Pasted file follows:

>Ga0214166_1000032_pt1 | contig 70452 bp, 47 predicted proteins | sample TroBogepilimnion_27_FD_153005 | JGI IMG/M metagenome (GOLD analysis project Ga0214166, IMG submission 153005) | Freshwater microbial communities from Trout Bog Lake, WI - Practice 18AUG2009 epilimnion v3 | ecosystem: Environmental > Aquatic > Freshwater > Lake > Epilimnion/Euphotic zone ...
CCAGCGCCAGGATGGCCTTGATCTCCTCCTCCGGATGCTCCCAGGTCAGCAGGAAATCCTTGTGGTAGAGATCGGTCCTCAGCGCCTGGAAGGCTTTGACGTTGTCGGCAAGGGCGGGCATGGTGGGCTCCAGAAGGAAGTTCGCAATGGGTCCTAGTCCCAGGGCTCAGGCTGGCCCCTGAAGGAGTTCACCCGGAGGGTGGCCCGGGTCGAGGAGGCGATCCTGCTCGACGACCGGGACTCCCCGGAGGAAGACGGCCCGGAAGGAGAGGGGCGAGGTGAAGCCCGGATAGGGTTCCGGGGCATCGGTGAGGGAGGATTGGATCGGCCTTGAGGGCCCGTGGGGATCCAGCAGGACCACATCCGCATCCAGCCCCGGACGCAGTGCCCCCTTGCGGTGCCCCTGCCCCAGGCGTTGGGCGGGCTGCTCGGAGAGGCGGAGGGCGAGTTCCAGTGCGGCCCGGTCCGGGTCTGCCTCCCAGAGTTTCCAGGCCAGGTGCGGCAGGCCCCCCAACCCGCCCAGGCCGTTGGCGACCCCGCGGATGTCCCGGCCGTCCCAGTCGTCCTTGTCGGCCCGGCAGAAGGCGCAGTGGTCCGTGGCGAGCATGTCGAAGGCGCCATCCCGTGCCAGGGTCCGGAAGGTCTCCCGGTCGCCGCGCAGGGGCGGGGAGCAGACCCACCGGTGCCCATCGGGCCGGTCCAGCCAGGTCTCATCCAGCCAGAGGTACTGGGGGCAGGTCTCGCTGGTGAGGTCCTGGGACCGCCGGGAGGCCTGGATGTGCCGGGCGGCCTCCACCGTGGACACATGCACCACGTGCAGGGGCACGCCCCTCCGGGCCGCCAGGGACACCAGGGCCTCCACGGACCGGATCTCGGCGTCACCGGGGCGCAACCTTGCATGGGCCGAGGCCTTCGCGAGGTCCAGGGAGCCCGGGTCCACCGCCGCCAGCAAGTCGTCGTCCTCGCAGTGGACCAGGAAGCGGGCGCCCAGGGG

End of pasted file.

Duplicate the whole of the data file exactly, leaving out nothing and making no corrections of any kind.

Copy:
>Ga0214166_1000032_pt1 | contig 70452 bp, 47 predicted proteins | sample TroBogepilimnion_27_FD_153005 | JGI IMG/M metagenome (GOLD analysis project Ga0214166, IMG submission 153005) | Freshwater microbial communities from Trout Bog Lake, WI - Practice 18AUG2009 epilimnion v3 | ecosystem: Environmental > Aquatic > Freshwater > Lake > Epilimnion/Euphotic zone ...
CCAGCGCCAGGATGGCCTTGATCTCCTCCTCCGGATGCTCCCAGGTCAGCAGGAAATCCTTGTGGTAGAGATCGGTCCTCAGCGCCTGGAAGGCTTTGACGTTGTCGGCAAGGGCGGGCATGGTGGGCTCCAGAAGGAAGTTCGCAATGGGTCCTAGTCCCAGGGCTCAGGCTGGCCCCTGAAGGAGTTCACCCGGAGGGTGGCCCGGGTCGAGGAGGCGATCCTGCTCGACGACCGGGACTCCCCGGAGGAAGACGGCCCGGAAGGAGAGGGGCGAGGTGAAGCCCGGATAGGGTTCCGGGGCATCGGTGAGGGAGGATTGGATCGGCCTTGAGGGCCCGTGGGGATCCAGCAGGACCACATCCGCATCCAGCCCCGGACGCAGTGCCCCCTTGCGGTGCCCCTGCCCCAGGCGTTGGGCGGGCTGCTCGGAGAGGCGGAGGGCGAGTTCCAGTGCGGCCCGGTCCGGGTCTGCCTCCCAGAGTTTCCAGGCCAGGTGCGGCAGGCCCCCCAACCCGCCCAGGCCGTTGGCGACCCCGCGGATGTCCCGGCCGTCCCAGTCGTCCTTGTCGGCCCGGCAGAAGGCGCAGTGGTCCGTGGCGAGCATGTCGAAGGCGCCATCCCGTGCCAGGGTCCGGAAGGTCTCCCGGTCGCCGCGCAGGGGCGGGGAGCAGACCCACCGGTGCCCATCGGGCCGGTCCAGCCAGGTCTCATCCAGCCAGAGGTACTGGGGGCAGGTCTCGCTGGTGAGGTCCTGGGACCGCCGGGAGGCCTGGATGTGCCGGGCGGCCTCCACCGTGGACACATGCACCACGTGCAGGGGCACGCCCCTCCGGGCCGCCAGGGACACCAGGGCCTCCACGGACCGGATCTCGGCGTCACCGGGGCGCAACCTTGCATGGGCCGAGGCCTTCGCGAGGTCCAGGGAGCCCGGGTCCACCGCCGCCAGCAAGTCGTCGTCCTCGCAGTGGACCAGGAAGCGGGCGCCCAGGGG